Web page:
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Frank Font
Frank Font

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How much do you trust a person that demonstrates ill intent toward you? How much would you trust a liar to return money you loaned them? How much would you trust a toddler to travel alone through miles of wild forest? How much would you trust a pilot to fly a plane if his last three flights ended in wreckage?

If you're like most people, you'd feel pretty uncomfortable.

Trust between people has tremendous bearing on how much we free ourselves to relax and be creative.

Trusting relationships create opportunities to focus our attention on new horizons instead of watching our backs and our butts.

Trust between people matters to health, wealth, happiness, and productivity.

What happens to health, wealth, happiness, and productivity when we don't trust our critical software?

Trusting software

What is critical software? Anything your health, wealth, happiness, or productivity depend on. Use a spreadsheet to calculate contract costs? Medical device runs on software? Airplane piloted by software? Autopilot cars? Hell, under the right circumstances any software you depend on is critical at that moment.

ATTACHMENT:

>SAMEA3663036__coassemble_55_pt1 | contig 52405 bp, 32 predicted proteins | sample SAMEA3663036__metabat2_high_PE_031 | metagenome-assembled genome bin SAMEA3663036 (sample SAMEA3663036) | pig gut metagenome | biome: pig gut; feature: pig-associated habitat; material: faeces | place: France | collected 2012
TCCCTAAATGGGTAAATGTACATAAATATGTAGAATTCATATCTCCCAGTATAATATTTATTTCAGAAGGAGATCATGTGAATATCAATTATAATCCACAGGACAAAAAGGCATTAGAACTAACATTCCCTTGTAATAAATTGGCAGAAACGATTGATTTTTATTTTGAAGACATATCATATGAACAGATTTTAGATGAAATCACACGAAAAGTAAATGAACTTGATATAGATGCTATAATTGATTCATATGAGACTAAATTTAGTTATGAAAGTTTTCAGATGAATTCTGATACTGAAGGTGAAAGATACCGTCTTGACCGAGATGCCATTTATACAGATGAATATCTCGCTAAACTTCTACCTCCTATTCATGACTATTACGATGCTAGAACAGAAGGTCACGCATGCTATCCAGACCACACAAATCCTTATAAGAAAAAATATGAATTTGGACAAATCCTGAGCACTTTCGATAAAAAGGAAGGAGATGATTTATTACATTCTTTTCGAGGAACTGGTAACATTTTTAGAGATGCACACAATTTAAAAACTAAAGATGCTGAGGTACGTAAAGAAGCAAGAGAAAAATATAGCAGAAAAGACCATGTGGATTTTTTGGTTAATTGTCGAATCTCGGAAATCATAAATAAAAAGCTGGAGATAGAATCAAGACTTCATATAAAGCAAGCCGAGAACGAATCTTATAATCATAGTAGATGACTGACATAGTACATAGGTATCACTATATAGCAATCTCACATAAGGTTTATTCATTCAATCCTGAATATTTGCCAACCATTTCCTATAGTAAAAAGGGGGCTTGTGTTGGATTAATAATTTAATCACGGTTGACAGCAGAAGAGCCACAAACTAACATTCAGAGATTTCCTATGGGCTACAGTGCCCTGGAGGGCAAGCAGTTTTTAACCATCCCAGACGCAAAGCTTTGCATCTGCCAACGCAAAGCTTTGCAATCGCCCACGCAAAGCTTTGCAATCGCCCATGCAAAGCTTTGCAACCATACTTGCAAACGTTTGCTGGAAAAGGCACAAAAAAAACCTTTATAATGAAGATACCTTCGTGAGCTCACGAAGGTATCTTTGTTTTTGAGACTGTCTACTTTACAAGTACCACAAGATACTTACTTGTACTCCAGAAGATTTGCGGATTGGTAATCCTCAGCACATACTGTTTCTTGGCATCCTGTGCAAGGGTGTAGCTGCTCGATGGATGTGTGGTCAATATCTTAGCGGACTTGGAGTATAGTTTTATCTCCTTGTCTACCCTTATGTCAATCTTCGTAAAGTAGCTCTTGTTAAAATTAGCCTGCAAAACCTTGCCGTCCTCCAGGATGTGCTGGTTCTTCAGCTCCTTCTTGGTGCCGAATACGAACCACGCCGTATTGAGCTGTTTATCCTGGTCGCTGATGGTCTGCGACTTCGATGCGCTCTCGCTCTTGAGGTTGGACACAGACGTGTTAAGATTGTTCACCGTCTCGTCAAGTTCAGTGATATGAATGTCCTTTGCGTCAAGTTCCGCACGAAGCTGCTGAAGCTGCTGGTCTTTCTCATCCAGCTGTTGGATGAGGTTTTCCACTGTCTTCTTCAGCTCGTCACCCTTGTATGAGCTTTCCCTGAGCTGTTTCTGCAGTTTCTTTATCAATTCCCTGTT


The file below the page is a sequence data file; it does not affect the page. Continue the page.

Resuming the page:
We want to trust our critical software for the same reasons we want to be around people we trust. So we can relax and do our thing, not worry and squander our energies overly rechecking outcomes and being in a nervously vigilant state of mind.

Trusting software requires trusting people

Today, sophisticated software is still created by people: Fallible moody people, not antiseptic clockwork machines. Complicated amazing software comes out of people's distractable minds through their flesh and bone fingers into what they hope is an executable version of their idea. More often than not, it's groups of people working together that create the polished software many of us adopt and depend on.

To trust the complicated software people create, you have to trust the people that created it. The two are tied together.

Seeking processes and systems that substitute for interpersonal trust is to discard the goal of producing the best that can be produced. Processes and rules are just synthetic patches trying to cover gaps in trust.

There is no process, there is no automated system, there is no book of rules that can turn a low trust group of technologist into a competitor to the equivalently skilled group that has high interpersonal trust. There is simply less overhead in the high trust group.

The four pillars of trust

For solid trust, interpersonal dynamics need to be right in each of the following four dimensions:

Pillar Useful question
Intent Do we perceive an alignment of objectives?
Integrity Is there a continuity of character?
Capability Qualified to do what needs to be done?
Results Anything demonstrated before that builds confidence now?

Focusing on these four pillars is enough to build a team that can kick all other teams to the curb given equivalent skills between them. I'll expand on these in a future post.

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